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Akin to this question, "I'm looking for the pros and cons of each framework and why one is particularly useful over the other" (but mostly what Flatiron has to offer, due to the fact that Express is already detailed pretty well in that question).

From my slight experience with Express, it seems to cover just about what you need and no more. Flatiron seems to do that, but much more minimalistically. If you check their website, you see that they offer around 5-7 main functionalities, compared to the many others included in Express.

Finally, which seems the most promising for a highly-scalable web app(s), and why should I use this or that framework over not using a framework at all?

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up vote 11 down vote accepted

Some update after a year and a half after this question was asked:

The first difference that comes to mind when comparing Express to Flatiron is that Express is a server-side framework while Flatiron is advertised as being isomorphic, covering both the server side and the client side and as such should be suitable to develop traditional server-side applications, client-side single-page application and everything in between (much like eg. Derby or Meteor). However, I have failed to find any examples of client-side usage of Flatiron, and not for the lack of trying.

There is an issue on GitHub to provide a simple TODO app example that's been open for over two years and (from what I understand reading the comments there) you cannot build a client-side app using Flatiron alone, without adding things like jQuery, Backbone etc. because the client-side aspect of Flatiron doesn't seem to be ready yet ("We are working on it. We still have a few more steps to go to make it completely isomorphic.") which seems like a real problem for a framework that tried to be isomorphic from the start. (See also a related TodoMVC issue: Add FlatIron example).

The conclusion is that Flatiron is not ready yet. When it is ready it may cover much more areas of Web development than Express does, but it's really hard to tell when it might be, if a simple TODO app example couldn't have been provided for years.

Meanwhile there are tons of Node frameworks and it's really hard to keep track of them so what I'd recommend doing now and in the future would be to see the list of Web frameworks on the Joyent/Node wiki on GitHub and compare them to the client-side frameworks on the TodoMVC project - where those both lists intersect would be frameworks that cover both the server and the client and are capable of writing a simple TODO app in them - which hopefully will include Flatiron one day.

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Thanks! Since this is much more through than the previous answer, I've accepted this as the correct one. – Chris Blake Sep 3 '13 at 20:44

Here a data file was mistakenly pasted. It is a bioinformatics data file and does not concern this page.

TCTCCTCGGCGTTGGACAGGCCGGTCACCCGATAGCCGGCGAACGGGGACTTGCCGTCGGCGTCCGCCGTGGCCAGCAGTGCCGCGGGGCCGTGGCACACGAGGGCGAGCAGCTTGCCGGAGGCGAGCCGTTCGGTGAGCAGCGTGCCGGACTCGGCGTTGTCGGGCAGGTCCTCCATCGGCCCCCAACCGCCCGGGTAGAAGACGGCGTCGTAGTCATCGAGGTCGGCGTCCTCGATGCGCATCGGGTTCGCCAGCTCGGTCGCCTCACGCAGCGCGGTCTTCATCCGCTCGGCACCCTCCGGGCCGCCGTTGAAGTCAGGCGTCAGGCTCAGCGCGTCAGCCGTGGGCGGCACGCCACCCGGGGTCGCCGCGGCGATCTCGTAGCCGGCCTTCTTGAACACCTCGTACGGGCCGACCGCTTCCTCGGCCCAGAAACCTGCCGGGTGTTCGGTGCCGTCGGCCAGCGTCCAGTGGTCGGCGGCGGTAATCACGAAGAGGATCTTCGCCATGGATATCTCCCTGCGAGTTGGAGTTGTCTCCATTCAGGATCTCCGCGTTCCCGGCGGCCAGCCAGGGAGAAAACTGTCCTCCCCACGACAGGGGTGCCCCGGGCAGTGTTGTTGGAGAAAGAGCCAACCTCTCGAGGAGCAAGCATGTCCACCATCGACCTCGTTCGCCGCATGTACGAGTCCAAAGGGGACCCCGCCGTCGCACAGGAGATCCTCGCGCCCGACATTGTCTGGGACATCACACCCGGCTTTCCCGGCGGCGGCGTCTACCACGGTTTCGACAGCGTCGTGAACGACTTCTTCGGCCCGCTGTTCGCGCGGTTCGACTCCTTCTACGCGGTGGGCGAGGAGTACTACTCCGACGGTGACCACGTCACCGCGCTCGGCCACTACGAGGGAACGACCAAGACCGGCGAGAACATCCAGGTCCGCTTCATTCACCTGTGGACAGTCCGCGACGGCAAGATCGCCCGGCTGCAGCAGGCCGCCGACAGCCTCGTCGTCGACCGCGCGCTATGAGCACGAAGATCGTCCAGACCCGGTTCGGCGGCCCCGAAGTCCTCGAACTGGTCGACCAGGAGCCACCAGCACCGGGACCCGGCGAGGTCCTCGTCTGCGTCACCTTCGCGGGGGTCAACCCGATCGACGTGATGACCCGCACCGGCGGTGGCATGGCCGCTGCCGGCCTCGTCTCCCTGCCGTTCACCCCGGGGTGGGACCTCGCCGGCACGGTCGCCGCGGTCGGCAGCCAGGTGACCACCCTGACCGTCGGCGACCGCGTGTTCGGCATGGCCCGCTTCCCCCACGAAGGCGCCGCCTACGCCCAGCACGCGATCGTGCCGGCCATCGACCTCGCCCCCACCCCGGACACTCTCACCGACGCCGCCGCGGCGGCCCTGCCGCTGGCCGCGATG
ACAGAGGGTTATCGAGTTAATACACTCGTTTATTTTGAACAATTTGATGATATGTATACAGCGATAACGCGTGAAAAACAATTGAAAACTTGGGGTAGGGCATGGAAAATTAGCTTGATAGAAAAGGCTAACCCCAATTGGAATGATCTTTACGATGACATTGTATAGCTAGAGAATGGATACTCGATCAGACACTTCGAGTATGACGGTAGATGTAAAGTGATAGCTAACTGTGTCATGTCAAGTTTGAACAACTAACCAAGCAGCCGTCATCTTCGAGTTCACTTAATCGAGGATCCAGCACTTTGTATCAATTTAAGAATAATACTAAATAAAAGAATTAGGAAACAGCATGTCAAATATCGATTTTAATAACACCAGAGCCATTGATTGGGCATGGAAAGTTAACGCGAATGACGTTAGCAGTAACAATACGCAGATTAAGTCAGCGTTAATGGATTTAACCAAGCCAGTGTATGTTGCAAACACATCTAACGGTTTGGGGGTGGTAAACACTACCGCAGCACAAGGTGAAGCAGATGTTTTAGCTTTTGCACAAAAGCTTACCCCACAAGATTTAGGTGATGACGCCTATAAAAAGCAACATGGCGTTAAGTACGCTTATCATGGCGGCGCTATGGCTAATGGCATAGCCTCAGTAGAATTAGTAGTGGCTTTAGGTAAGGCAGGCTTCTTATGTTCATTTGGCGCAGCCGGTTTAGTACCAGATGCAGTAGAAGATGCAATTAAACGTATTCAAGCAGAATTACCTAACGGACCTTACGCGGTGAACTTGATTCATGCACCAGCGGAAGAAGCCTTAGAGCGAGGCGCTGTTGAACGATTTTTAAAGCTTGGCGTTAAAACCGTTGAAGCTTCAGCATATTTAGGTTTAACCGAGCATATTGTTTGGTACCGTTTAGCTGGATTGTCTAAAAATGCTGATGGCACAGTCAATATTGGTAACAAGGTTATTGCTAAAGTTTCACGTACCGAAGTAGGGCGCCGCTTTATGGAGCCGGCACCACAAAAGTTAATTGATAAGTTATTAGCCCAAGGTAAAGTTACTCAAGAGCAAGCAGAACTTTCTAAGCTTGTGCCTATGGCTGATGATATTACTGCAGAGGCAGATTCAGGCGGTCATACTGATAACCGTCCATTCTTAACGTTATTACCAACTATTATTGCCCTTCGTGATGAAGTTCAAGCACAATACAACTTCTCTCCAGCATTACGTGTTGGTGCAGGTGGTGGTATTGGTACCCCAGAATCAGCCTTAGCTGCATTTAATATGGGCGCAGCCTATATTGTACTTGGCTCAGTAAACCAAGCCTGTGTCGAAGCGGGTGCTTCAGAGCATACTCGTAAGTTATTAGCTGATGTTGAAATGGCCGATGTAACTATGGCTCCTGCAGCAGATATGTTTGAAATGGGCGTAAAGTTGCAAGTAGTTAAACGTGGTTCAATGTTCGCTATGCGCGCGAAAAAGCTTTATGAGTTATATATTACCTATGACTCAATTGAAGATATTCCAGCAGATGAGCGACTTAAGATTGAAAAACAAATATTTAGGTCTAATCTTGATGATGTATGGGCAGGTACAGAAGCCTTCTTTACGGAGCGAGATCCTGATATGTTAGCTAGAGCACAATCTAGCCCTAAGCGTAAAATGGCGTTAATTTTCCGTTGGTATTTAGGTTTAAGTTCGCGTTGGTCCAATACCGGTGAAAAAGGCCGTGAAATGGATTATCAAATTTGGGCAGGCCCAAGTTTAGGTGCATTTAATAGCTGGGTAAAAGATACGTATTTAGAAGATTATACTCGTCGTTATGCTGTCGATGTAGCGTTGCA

why do we have to have it all, i don't think a front-end coverage is a must-have to flatiron. It's not like NodeJS is trying to build a front-facing website. – windmaomao Dec 22 '15 at 4:25
@windmaomao A front-end coverage (or even back-end coverage, for that matter) is not a must-have for any framework, but its promise was the main reason why me and many people got interested in Flatiron in the first place. It was advertised as a full-stack, isomorphic web framework. I don't know why it failed to deliver even a simple TodoMVC example. The question was about a difference of Express (a back-end framework) and Flatiron (a full-stack, isomorphic framework in the development with the front-end part not ready yet) so it seemed like an important characteristic to mention in the answer. – rsp Dec 22 '15 at 13:14

my perception is, that express is minimal, while flatiron seems to be more complete/complex. The best for scaling is a hard question, because both don't do anything to increase scale-ability of your app. They make developing an app easier by providing easy ways as exmpl to add routes (instead of yourself going insane with own faulty regexp).

Personally, I've come to love all the little connect and express middleware, as well as dynamicHelpers(for templating), which doesn't seem to be supported by flatiron (yes, they have middleware, but it doesnt seem as if you could use the ones from connect. EDIT; as it turns out, Union, which is flatirons middleware handler is compatible to connect, so you can use connect's middleware).

I'd recommend someone to use express over flatiron, but then again; I'd like to be proven better.

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I'd also recommend express over flatiron. The only reason we do this is because we've used express (and express works) but have not had the opportunity to battle test flatiron. On face value both should work equally well and flatirons resource manager is nice. – Raynos Jan 30 '12 at 12:17
Raynos; yep, I'd love to dig into flatiron, but until I do (or have more complex demands to my app), I'm sticking with express. – japrescott Jan 30 '12 at 12:19
express is not a framework, right ? – windmaomao Dec 22 '15 at 4:26
@windmaomao expressjs is the most and next to hapi and koa one of the most utilized frameworks in node.js for web/http development. – japrescott Dec 23 '15 at 15:35
@japrescott, i understand that, but in my dictionary, i'll call AngularJS a framework, but i won't call jQuery a framework, although they can be frameworks. BTW, I do not know the clear definitions, i just play by guts ;) i know that can be wrong sometimes. – windmaomao Dec 23 '15 at 21:57

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